Date: 16 March 2009
Rachael Thorp plays down the fact that she was the only female among the first contingent of 52 New Zealand firefighters to help fight the devastating Victorian fires in February.
“As long as you pull your weight and do your bit is what counts. We all get the same training, and need to achieve the same fitness levels to be able to fight these major fires,” says Rachael, one of the few people to have achieved a national diploma in vegetation fire fighting.
In the scale of “major fires”, the Victorian fires – covering some 500,000 hectares and claiming 210* lives - surpassed any other that Rachael has encountered.
Rachael has twice helped control wildfires in the United States. But the heart wrenching television reports that prompted Rachael to offer her services, did not prepare her for what she saw with her own eyes.
Firefighter Rachael Thorp on the
job in Victoria
“You’re a firefighter first and gender comes second,” is the Wellington-based Department of Conservation fire officer’s response to media pursuing the “novelty” angle of a woman among the ranks of kiwi rural fire fighters enlisted to help tackle what’s been described as the largest single civil disaster in Australia’s history.
“I was prepared for the scale of the fires, but not the devastation and loss of life. In the States you see burnt houses without the loss of life.
“But in Victoria…We talked to firefighters who had lost friends, firefighters who were working to keep busy so they didn’t have to face going home and dealing with their loss - property, family, friends.”
She was flown over some of the worst affected areas, including the township of Kinglake, where almost the entire community was destroyed with many lives lost.
“It was a pretty sobering sight, as if a blow torch had been over the land. The fire had just incinerated everything. I’ve never experienced anything like that before.”
The New Zealand crews were helping to protect Melbourne’s water supply in the Upper Yarra Valley, an area covering around 87,000 hectares, digging hand lines (small fire breaks), and back burning out from bulldozer lines.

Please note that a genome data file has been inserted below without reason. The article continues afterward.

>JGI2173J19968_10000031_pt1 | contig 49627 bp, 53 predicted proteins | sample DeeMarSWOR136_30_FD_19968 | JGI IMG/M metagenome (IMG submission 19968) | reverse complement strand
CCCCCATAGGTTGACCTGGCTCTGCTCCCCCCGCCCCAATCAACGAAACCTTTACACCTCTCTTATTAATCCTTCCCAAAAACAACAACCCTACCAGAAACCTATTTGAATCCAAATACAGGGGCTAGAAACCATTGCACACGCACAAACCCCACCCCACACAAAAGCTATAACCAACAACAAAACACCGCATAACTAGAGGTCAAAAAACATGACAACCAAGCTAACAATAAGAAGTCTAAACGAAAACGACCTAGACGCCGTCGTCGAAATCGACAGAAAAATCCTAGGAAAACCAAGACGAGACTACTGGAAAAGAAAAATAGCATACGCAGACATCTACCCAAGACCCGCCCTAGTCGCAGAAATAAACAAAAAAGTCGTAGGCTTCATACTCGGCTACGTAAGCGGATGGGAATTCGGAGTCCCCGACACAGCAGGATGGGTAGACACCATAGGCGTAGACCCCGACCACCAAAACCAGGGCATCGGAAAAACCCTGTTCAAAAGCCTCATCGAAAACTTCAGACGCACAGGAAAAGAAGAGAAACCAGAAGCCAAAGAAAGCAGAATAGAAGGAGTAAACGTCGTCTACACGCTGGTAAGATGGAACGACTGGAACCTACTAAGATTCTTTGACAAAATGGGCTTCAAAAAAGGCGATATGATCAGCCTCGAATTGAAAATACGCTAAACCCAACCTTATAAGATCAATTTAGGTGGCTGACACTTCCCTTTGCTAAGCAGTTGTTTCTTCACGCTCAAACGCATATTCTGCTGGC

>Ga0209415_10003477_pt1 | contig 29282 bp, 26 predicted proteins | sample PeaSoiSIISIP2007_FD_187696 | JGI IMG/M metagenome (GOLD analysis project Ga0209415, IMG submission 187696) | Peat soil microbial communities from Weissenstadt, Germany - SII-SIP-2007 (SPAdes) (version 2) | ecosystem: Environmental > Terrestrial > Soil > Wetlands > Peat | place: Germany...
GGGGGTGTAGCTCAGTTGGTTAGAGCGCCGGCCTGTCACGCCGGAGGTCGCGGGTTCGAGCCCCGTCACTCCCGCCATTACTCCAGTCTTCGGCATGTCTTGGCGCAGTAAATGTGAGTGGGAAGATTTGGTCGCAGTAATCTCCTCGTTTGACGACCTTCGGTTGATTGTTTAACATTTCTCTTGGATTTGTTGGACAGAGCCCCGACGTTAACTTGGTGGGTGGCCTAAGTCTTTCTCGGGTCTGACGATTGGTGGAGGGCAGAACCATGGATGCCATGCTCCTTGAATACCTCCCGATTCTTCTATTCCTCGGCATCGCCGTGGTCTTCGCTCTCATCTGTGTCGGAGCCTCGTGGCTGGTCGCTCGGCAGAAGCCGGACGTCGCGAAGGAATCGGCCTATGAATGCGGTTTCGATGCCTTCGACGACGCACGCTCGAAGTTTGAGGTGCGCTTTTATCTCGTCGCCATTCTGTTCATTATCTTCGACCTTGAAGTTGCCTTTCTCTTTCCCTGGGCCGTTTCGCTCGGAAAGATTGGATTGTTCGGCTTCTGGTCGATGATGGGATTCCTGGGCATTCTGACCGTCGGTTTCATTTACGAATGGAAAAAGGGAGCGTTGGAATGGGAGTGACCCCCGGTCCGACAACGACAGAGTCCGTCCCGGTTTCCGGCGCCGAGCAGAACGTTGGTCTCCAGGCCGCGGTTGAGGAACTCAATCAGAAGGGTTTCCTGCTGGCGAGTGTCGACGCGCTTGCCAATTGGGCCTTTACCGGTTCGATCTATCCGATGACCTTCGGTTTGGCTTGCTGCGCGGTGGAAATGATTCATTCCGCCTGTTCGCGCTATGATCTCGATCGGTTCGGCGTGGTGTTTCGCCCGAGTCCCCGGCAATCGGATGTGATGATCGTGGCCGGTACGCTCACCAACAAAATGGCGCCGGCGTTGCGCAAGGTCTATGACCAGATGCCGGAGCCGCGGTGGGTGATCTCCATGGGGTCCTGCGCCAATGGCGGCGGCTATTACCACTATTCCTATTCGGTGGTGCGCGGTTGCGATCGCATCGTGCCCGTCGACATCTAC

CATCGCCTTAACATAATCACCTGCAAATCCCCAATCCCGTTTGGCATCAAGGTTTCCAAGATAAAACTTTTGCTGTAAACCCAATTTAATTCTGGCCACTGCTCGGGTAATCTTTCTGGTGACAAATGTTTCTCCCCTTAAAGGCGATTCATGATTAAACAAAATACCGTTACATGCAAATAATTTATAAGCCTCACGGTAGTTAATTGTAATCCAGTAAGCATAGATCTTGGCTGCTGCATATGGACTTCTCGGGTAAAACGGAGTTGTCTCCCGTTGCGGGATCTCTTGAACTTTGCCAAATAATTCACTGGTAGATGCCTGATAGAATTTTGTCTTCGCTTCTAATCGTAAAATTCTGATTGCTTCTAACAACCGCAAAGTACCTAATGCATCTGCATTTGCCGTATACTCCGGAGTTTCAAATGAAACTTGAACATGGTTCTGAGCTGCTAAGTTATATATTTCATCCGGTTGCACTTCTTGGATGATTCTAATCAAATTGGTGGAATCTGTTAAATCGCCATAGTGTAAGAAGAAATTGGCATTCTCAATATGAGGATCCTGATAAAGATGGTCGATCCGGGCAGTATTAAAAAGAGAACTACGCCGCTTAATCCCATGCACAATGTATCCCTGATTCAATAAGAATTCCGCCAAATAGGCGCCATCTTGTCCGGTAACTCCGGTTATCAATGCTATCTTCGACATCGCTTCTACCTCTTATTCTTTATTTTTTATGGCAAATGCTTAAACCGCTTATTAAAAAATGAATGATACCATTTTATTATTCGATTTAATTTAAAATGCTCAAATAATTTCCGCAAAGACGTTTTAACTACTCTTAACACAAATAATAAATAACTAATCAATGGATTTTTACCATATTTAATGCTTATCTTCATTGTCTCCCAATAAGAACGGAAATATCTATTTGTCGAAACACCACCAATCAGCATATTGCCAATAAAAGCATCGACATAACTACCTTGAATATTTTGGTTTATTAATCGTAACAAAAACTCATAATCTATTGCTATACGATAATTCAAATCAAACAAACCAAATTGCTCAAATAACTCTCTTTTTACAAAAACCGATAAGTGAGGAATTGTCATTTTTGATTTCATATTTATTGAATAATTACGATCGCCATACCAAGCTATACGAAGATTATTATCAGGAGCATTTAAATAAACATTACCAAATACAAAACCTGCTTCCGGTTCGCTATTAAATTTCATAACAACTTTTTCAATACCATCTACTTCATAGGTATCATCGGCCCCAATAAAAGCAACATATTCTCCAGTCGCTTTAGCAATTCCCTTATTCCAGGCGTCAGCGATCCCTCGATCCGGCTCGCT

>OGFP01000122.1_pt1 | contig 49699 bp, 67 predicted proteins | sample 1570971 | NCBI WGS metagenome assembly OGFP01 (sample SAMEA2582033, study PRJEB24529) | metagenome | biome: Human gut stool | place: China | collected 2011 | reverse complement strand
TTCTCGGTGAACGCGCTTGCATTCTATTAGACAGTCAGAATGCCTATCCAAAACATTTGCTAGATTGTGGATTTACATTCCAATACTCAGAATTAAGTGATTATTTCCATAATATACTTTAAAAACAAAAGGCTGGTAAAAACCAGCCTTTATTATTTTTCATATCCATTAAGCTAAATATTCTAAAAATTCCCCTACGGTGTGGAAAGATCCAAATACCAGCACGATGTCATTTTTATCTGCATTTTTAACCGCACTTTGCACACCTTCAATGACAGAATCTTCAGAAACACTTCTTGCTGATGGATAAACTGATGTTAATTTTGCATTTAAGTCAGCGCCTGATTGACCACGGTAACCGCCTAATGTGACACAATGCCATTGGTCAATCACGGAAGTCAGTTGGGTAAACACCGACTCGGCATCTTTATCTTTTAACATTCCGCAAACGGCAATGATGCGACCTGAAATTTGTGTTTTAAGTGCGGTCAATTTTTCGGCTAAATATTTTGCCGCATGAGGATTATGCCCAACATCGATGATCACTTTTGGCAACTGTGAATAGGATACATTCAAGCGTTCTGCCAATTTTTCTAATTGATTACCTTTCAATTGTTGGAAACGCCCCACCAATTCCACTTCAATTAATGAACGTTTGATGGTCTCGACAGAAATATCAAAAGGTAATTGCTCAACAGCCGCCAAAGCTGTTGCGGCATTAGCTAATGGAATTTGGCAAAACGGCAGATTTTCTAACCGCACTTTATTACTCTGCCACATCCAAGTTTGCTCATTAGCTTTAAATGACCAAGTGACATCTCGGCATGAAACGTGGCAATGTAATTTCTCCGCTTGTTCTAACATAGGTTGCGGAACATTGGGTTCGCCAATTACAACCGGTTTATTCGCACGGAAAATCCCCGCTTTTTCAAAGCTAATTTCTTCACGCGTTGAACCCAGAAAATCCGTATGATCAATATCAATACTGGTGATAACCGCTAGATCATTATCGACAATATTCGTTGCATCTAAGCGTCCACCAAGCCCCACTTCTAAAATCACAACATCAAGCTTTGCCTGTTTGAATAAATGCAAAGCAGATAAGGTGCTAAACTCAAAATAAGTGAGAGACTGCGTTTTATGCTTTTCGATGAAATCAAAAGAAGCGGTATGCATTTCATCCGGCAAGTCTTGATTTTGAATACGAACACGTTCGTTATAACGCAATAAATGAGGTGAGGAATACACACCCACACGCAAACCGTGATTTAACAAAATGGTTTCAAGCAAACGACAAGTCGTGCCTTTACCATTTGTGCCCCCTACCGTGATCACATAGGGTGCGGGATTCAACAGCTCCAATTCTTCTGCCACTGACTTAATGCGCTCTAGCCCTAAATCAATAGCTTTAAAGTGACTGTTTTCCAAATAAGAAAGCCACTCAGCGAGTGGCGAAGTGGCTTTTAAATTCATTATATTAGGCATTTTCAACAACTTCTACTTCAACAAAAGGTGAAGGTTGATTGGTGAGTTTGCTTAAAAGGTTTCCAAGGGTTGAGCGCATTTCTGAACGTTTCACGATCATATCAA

A property in Kinglake, one of the
worst affected townships, remained
intact while others nearby were
reduced to ashes
As a field liaison officer based out of the Woori Yallock incident control centre, Rachael was responsible for the welfare of the nine New Zealand crews and providing a link between the incident management team and those working out in the field. She attended planning meetings, and undertook such crew welfare tasks as charging cell phones and shopping for chainsaw files and other equipment that was normal issue for Australian firefighters. She was also able to venture out to see the scale of the Kiwi fire-fighting efforts and the fire-ravaged countryside.
Taking on this role for a large scale fire was a novel experience for Rachael, more used to being on the end of a hose or managing helicopters. It provided her valuable on the job training.
“I didn’t hesitate when I was offered the liaison role as I saw it as a great chance to get some experience at the management level.”
“You get to see how lots of resources are managed, how the planning is done, and operationally how they manage large fires. Workplaces benefit from staff taking up these deployment opportunities because we learn skills and experience at a level that we rarely (thankfully) see in New Zealand.”
The fire-ravaged Victorian landscape,
which Rachael likens to the work
of a blow torch
Like her New Zealand and Australian colleagues, Rachael put in the hard yards, working from 6am until around 9 to 9.30pm. The weather had thankfully “cooled” to around the mid to low 30s so the conditions were bearable. But high temperatures and the drought which preceded the fires, had made the area hazardous.
“The trees were already dry so when the fire went through there were a lot of trees falling down.”
A tree falling on a fire truck claimed the life of an Australian firefighter in another fire zone.
Rachael says the incident controller was impressed with the efforts of the good humoured kiwi crews, thanking them all on their last day.
“They were great to work with. We all got along well.”
Although reluctant to bring up the gender issue, Rachael encourages other women interested in firefighting to “give it go”.
“I love this job with the excitement and the adrenaline rush you get at some of the bigger fires. I’ve learnt new skills and have been able to travel to different parts of the world. But it’s not just about putting out fires. It’s more about being able to help protect lives, property and conservation values and doing my bit to help the community.”
Rachael, who works for DOC’s Wellington Conservancy, focuses much of her effort here on helping prevent fires. New Zealanders watching the Victorian tragedy unfold from the safety of their living rooms, shouldn’t be complacent, she warns.
“It brings home to New Zealand that we need to be vigilant in rural areas, especially in Wellington where we have a huge rural/urban interface. There’s a potential here to lose property if a fire gets out of control. A combination of a dry summer and north west winds could be quite disastrous.
“We encourage people to have a defensible space around their properties - a ‘lean, clean and green’ area of 20 metre from the walls of houses with minimal amounts of flammable vegetation, no dead vegetation or other flammable debris, and plants that are healthy and green during the fire season.”
View Wellington City Council’s brochure Saving your home from scrub fires (PDF, 304K).
* The official death toll from Victoria's bushfires was reduced to 173 following the publication of this article.